The second pick was used on cornerback Corey Webster, who struggled in his first two seasons and was benched for part of this year, but has been a standout in the playoffs. He had an interception in Tampa, did a good job on Terrell Owens in Dallas, and on Sunday picked off Brett Favre on the first series of overtime to set up Lawrence Tynes' game-winning field goal.
The third and fourth were even better. No. 3 was defensive end Justin Tuck, who had 10 sacks this season and just signed a five-year $30 million contract extension as the eventual successor to Michael Strahan. No. 4 was running back Brandon Jacobs, the 264-pounder who took over this season for the retired Tiki Barber and rushed for 1,009 yards and a 5-yard average despite missing five games with injuries.
The haul continued in 2006.
Mathias Kiwanuka, drafted in the first round as yet another pass-rushing defensive end, was switched to linebacker this season and was coming along when he broke his left leg in the 10th game. Sinorice Moss, the second-rounder, showed some promise as a receiver although not as much as the Giants had hoped; third-rounder Gerris Wilkinson is a valuable backup linebacker; fourth-rounder Guy Whimper is being groomed to start at offensive left tackle.
But the best of that lot was another fourth-rounder, defensive tackle Barry Cofield, who has been starting since his first game and is one of the team's premier run stuffers.
This season's draft, the first by Reese without Accorsi, may be the NFL's best from top to bottom.
The first-rounder, cornerback Aaron Ross, has been a starter most of the season and has three interceptions, one returned for a touchdown. Second-rounder Steve Smith was sidelined most of the season with shoulder and hamstring injuries but has beaten out Moss as the third wide receiver, and has nine receptions for 102 yards in the playoffs, including three in Sunday's win in Green Bay.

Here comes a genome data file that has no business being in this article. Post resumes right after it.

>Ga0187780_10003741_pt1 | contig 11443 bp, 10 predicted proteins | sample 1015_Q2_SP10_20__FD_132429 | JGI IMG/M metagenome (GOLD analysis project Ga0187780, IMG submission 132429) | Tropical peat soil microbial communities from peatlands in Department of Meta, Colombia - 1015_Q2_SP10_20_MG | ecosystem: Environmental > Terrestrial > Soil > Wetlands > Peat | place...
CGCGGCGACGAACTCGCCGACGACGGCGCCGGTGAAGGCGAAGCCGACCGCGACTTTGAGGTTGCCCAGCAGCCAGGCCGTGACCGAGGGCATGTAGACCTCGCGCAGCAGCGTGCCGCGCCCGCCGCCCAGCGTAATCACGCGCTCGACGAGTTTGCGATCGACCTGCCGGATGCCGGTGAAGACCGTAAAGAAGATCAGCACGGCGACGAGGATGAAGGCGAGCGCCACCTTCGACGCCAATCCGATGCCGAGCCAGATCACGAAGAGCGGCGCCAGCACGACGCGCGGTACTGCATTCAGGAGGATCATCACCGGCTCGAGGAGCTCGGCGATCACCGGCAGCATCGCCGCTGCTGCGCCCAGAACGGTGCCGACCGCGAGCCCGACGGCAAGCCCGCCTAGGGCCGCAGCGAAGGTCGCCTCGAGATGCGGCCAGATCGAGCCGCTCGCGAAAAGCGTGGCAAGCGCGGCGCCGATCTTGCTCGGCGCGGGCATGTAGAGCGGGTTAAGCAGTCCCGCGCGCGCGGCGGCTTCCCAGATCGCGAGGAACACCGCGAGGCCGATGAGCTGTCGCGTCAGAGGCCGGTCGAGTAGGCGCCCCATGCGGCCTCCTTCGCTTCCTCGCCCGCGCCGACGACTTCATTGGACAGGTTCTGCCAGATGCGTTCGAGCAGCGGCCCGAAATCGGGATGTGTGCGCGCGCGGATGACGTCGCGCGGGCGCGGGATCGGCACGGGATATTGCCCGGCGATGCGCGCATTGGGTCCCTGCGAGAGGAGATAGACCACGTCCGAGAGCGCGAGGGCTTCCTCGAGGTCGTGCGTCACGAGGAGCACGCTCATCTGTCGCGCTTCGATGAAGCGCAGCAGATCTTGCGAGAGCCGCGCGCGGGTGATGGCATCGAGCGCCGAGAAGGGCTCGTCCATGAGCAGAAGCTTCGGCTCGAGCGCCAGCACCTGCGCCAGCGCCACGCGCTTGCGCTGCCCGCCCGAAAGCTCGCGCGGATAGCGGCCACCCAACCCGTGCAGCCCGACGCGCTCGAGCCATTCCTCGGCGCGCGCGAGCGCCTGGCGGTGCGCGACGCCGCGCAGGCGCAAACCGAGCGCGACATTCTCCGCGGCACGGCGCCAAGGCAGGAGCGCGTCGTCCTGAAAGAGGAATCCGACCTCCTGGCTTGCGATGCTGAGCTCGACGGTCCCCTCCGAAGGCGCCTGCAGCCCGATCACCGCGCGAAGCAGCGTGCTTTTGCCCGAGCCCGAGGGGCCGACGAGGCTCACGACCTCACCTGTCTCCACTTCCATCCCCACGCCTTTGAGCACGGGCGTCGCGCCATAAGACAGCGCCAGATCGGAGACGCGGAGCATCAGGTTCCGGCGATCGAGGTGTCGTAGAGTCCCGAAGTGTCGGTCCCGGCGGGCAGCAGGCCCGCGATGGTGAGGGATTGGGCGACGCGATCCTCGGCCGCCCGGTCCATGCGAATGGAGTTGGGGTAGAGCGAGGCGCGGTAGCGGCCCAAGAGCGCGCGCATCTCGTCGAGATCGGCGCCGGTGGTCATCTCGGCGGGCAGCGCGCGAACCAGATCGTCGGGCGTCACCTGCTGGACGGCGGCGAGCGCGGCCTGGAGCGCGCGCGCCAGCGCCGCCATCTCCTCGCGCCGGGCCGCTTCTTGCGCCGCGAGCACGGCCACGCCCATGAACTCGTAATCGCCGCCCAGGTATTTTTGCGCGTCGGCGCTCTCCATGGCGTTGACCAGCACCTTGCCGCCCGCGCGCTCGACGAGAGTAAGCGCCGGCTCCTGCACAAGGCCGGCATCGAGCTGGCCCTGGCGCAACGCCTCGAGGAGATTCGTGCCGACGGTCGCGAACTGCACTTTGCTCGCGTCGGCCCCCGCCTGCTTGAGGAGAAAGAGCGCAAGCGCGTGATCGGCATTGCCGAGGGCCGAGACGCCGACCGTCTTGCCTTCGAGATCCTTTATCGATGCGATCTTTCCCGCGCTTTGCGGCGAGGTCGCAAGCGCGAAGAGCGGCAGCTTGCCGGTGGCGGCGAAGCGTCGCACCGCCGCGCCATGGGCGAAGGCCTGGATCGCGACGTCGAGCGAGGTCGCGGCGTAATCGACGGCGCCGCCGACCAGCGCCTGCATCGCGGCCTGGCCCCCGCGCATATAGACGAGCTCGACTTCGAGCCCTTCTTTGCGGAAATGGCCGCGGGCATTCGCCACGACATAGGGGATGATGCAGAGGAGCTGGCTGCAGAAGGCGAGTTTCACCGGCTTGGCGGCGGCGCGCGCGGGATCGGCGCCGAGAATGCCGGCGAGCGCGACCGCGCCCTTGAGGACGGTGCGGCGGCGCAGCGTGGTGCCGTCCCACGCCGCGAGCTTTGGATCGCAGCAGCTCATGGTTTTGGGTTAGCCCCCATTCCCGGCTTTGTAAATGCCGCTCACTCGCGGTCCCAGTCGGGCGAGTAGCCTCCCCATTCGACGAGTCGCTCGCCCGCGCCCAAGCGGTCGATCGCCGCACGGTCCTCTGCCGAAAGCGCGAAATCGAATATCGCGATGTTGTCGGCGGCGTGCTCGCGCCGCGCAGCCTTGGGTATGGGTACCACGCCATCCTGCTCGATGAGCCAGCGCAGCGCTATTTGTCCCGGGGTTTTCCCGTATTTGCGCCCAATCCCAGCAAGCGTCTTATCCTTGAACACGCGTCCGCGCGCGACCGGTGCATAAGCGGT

The Giants also have gotten big contributions out of fifth-rounder Kevin Boss, and two seventh-rounders, running back Ahmad Bradshaw and safety Michael Johnson.
Boss, from Division II Western Oregon, became the starter at tight end when Jeremy Shockey was lost with a broken leg. He had nine catches, two for touchdowns, in the regular season and has four more for 45 yards in the playoffs. He also dived on a Jacobs fumble at the Green Bay 1 on Sunday, saving an eventual TD for the Giants.
Johnson, who started five games in the regular season as an injury replacement, has been a nickel and dime safety.
And Bradshaw, who fell in the draft because of disciplinary problems, has been another prize.
Held out of action until he learned to pick up blitzers, he had an 88-yard touchdown run in the playoff-clinching win in Buffalo and has provided an elusive alternative to the bruising Jacobs in the playoffs. In fact, he leads the Giants in postseason rushing with 163 yards, four more than Jacobs, and had 63 yards on 16 carries, including a 4-yard TD run against the Packers.